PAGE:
If you wanted to land a gig as a film writer for BuzzFeed, you'd have to a few expected traits: experience as critic, a love of entertainment, and a "proven ability to get viral traffic." Another requirement: high emotional intelligence.
What's the link? As founder Jonah Peretti said when he hired Doree Shafrir from Rolling Stone back in 2012, she was "ahead of her time writing stories with the emotional intelligence and social impact that has now become the currency of the social web."
The Wall Street Journal profiled Neetzan Zimmerman, a former Gawker writer who pulled in 30 million pageviews a month. His best qualification: "he understands the emotions that might compel a human being to click on something online," in the words of Farhad Manjoo. That traffic generation garnered much in the way of attention: Zimmerman left Gawker for a yet-to-be-named startup.
A few sample headlines:
- Black Gay Dads Post Adorable Photo of Daughters, Get Bashed with Hate
- Texting Driver Learns Too Late Why That's a Terrible, Terrible Idea
- Woman with 'World's Most Instagrammed Ass' Gives Rare Video Interview
Zimmerman provides a compelling case study in our Internet compulsions: we like the adorable and outrageous, the self-righteous come-uppance, and, clearly, we're not above butts.
A few scholars have gone through the trouble of codifying the way we share now, namely University of Pennsylvania professors Katherine Milkman and Jonah Berger, who have teased apart shareability into six snackable steps:
- Social Currency: We share things that make us look good (even if that means pictures of our cat).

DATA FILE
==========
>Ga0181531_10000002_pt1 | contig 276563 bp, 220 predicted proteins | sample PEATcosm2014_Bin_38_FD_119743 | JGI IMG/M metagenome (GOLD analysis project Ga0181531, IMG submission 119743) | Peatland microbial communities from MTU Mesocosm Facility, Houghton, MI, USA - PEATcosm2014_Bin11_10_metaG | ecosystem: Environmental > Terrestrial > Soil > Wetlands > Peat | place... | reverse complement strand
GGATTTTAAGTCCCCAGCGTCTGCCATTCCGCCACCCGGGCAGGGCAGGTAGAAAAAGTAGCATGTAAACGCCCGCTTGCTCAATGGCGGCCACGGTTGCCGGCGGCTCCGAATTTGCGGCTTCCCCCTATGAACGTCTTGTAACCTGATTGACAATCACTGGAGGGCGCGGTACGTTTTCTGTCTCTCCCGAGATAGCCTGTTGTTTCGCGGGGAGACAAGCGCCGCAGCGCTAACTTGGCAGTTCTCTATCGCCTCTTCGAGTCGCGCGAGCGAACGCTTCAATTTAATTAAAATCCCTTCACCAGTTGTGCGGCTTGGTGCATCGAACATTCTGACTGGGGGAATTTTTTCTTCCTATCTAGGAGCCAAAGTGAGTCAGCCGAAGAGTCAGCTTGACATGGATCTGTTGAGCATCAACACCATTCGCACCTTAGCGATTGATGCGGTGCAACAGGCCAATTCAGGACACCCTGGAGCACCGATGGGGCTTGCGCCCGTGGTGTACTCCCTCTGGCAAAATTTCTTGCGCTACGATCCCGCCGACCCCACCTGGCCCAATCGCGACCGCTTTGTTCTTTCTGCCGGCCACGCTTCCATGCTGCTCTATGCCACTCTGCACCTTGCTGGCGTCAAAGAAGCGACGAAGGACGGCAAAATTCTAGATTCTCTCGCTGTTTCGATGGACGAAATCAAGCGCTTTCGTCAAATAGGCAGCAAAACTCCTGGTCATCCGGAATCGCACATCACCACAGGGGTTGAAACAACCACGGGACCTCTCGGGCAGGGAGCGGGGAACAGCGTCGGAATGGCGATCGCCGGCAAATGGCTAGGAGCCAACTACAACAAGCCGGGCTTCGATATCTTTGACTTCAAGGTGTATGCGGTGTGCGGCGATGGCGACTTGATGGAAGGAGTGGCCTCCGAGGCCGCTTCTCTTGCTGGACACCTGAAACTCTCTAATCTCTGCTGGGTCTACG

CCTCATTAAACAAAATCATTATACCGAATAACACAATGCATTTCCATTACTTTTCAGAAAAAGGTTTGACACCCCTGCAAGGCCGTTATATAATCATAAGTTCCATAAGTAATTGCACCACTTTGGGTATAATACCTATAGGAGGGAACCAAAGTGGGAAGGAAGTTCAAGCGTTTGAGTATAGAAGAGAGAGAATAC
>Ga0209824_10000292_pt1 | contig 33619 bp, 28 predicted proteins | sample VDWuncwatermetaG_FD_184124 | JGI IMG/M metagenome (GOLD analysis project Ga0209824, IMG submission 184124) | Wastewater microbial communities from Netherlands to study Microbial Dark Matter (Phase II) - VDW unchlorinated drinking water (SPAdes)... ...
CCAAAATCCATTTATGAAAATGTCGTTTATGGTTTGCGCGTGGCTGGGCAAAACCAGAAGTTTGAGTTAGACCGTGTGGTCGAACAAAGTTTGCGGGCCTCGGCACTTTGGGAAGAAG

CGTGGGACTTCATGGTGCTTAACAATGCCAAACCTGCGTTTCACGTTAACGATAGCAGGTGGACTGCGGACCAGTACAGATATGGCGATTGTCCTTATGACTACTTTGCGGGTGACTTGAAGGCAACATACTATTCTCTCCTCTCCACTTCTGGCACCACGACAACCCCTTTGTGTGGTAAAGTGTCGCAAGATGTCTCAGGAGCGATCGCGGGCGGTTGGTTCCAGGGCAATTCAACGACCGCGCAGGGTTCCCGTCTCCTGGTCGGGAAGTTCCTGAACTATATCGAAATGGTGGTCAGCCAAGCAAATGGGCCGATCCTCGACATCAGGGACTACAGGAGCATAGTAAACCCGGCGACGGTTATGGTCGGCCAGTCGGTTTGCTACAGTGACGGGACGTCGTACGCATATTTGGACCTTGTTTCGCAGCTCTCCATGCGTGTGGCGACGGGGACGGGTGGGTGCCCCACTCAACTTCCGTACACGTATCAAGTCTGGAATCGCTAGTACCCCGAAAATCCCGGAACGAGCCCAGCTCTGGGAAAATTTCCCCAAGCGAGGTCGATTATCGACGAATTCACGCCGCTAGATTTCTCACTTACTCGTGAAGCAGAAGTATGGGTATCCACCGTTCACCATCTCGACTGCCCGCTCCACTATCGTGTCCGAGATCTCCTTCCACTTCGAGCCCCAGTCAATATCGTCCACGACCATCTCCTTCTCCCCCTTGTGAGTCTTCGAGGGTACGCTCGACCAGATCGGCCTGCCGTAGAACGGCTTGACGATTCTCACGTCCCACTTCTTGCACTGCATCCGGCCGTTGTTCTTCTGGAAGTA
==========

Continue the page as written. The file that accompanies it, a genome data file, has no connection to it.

- Triggers: Easily memorable information means it's top of mind and tip of the tongue.
- Emotion: When we care, we share.
- Public: Built to show, built to grow.
- Practical Value: News people can use.
- Stories: People are inherent storytellers, and all great brands also learn to tell stories. Information travels under the guise of idle chatter.
To dig deeper into these half-dozen keys to writing for shareability, page through our extensive excerpts of Contagious: here, here, here, and here. For some healthy skepticism, read economics blogger Rob Horning. What we're interested in is why emotional intelligence matters.
As New Yorker psych writer Maria Konnikova discusses, headlines that evoke emotional responses do better than those without:
An article with the headline "BABY POLAR BEAR’S FEEDER DIES" did better than "TEAMS PREPARE FOR THE COURTSHIP OF LEBRON JAMES." But happy emotions ("WIDE-EYED NEW ARRIVALS FALLING IN LOVE WITH THE CITY") outperformed sad ones ("WEB RUMORS TIED TO KOREAN ACTRESS’S SUICIDE").
The other emotional aspect is what psychologist call arousal, which is a way of talking about the strength of the response engendered. If an article pushes you into extreme emotions—outrage over the unjust jerkiness of people hating gay dads—then you'll be much more likely to not only click, but to share.
As you're probably already aware of from within your social feeds, sites like Upworthy and newcomer Viralnova are largely built around those strong emotional responses—and thus their insane numbers: though less than two years old, Upworthy got the second-most Facebook likes in the country in December. Viralnova was seventh.
What do we have to learn from this? That crafting shareable content is a skill—one strongly linked with emotional intelligence.
As we've talked about before, emotional intelligence has a number of component factors. We're most concerned with emotional understanding: our ability to actually name what we're feeling at a given time.
Emotional understanding is a gate to empathy, an understanding of how other people will experience the world that can be increased with coaching, meditation, or other practices. Because if you can predict how a cat video, moral outrage, or spandex pants might affect you, you can use your understanding of your own reactions as a proxy for other people's experiences.
So strangely enough, traffic kings like Neetzan Zimmerman demonstrate a remarkable degree of empathy: they've internalized how others internalize stories—and write the headlines that fit.